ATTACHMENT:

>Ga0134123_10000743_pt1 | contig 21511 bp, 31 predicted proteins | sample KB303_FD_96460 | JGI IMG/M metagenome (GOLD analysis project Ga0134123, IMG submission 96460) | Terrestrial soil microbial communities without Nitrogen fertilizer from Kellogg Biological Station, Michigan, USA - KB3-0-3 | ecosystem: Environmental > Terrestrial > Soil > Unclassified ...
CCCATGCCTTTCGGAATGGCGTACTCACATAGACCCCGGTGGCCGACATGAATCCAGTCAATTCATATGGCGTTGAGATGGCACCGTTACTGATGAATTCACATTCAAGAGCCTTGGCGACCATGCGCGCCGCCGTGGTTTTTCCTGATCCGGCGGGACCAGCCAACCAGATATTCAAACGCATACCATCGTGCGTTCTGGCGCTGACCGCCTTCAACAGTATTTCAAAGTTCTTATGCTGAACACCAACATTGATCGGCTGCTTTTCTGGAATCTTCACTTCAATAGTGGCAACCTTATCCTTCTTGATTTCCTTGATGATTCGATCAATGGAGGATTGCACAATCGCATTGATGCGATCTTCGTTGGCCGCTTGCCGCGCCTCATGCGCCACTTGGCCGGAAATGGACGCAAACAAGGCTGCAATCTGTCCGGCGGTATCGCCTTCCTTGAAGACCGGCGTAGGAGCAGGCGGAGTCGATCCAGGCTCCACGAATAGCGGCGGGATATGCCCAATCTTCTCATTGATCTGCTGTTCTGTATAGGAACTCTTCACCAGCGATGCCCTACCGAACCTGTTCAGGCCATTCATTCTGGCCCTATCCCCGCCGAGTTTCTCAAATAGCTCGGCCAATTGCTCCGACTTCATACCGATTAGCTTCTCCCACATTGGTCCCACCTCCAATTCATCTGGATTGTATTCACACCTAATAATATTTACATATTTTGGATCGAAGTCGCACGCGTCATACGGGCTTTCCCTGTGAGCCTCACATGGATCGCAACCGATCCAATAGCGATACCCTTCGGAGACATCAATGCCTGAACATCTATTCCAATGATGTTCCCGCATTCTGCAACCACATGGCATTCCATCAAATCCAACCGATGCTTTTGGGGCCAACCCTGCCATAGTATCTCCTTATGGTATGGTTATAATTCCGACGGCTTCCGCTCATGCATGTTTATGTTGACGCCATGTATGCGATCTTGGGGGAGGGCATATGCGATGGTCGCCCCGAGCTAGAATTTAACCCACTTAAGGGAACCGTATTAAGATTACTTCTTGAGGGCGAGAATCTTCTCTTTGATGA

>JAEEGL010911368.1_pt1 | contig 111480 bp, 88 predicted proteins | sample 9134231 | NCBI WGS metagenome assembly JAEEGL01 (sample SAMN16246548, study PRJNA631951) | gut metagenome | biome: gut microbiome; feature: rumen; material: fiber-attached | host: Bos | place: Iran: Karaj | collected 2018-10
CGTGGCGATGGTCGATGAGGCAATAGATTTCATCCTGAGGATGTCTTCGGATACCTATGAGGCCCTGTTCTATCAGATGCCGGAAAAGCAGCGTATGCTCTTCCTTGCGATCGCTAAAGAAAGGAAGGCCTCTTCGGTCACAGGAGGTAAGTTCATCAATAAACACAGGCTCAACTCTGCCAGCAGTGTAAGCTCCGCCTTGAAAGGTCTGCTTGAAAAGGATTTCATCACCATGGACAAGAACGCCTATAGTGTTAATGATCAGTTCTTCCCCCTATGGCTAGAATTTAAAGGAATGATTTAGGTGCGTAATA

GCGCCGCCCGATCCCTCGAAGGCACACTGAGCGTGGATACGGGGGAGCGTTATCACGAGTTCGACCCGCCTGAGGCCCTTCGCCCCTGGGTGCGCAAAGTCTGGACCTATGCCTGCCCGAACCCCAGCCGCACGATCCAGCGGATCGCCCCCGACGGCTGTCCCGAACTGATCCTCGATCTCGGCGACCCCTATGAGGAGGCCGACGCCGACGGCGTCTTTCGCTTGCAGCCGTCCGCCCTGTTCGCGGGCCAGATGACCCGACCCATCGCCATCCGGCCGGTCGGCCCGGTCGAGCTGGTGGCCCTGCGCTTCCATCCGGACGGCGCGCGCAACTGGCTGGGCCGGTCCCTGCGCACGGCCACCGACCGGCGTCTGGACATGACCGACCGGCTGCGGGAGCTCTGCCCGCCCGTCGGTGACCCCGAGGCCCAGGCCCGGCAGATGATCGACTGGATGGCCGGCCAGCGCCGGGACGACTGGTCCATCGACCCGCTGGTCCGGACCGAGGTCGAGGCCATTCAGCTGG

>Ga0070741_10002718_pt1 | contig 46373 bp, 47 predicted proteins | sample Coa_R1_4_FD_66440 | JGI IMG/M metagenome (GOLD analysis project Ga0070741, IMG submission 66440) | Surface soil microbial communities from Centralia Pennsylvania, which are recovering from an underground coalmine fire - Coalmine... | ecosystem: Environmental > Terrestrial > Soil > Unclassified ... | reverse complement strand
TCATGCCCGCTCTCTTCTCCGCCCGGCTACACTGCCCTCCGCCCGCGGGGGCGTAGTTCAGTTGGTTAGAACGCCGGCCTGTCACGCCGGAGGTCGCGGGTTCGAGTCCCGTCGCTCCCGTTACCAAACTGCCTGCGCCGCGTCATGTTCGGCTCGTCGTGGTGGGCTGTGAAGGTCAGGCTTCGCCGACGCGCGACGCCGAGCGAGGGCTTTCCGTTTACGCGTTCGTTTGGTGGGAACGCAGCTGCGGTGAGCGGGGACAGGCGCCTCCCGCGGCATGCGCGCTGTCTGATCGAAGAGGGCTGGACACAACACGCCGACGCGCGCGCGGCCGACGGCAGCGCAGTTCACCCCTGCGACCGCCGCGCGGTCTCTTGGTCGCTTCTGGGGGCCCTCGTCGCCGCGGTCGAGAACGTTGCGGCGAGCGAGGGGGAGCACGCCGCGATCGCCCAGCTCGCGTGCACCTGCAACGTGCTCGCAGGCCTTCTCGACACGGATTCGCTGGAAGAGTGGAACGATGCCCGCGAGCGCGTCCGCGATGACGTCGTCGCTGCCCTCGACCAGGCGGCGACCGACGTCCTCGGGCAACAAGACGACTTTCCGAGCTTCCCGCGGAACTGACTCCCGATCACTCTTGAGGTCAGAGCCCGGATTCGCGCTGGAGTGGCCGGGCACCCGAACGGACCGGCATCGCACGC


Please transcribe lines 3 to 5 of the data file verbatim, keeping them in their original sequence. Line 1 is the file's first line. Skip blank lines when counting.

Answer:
>JAEEGL010911368.1_pt1 | contig 111480 bp, 88 predicted proteins | sample 9134231 | NCBI WGS metagenome assembly JAEEGL01 (sample SAMN16246548, study PRJNA631951) | gut metagenome | biome: gut microbiome; feature: rumen; material: fiber-attached | host: Bos | place: Iran: Karaj | collected 2018-10
CGTGGCGATGGTCGATGAGGCAATAGATTTCATCCTGAGGATGTCTTCGGATACCTATGAGGCCCTGTTCTATCAGATGCCGGAAAAGCAGCGTATGCTCTTCCTTGCGATCGCTAAAGAAAGGAAGGCCTCTTCGGTCACAGGAGGTAAGTTCATCAATAAACACAGGCTCAACTCTGCCAGCAGTGTAAGCTCCGCCTTGAAAGGTCTGCTTGAAAAGGATTTCATCACCATGGACAAGAACGCCTATAGTGTTAATGATCAGTTCTTCCCCCTATGGCTAGAATTTAAAGGAATGATTTAGGTGCGTAATA

GCGCCGCCCGATCCCTCGAAGGCACACTGAGCGTGGATACGGGGGAGCGTTATCACGAGTTCGACCCGCCTGAGGCCCTTCGCCCCTGGGTGCGCAAAGTCTGGACCTATGCCTGCCCGAACCCCAGCCGCACGATCCAGCGGATCGCCCCCGACGGCTGTCCCGAACTGATCCTCGATCTCGGCGACCCCTATGAGGAGGCCGACGCCGACGGCGTCTTTCGCTTGCAGCCGTCCGCCCTGTTCGCGGGCCAGATGACCCGACCCATCGCCATCCGGCCGGTCGGCCCGGTCGAGCTGGTGGCCCTGCGCTTCCATCCGGACGGCGCGCGCAACTGGCTGGGCCGGTCCCTGCGCACGGCCACCGACCGGCGTCTGGACATGACCGACCGGCTGCGGGAGCTCTGCCCGCCCGTCGGTGACCCCGAGGCCCAGGCCCGGCAGATGATCGACTGGATGGCCGGCCAGCGCCGGGACGACTGGTCCATCGACCCGCTGGTCCGGACCGAGGTCGAGGCCATTCAGCTGG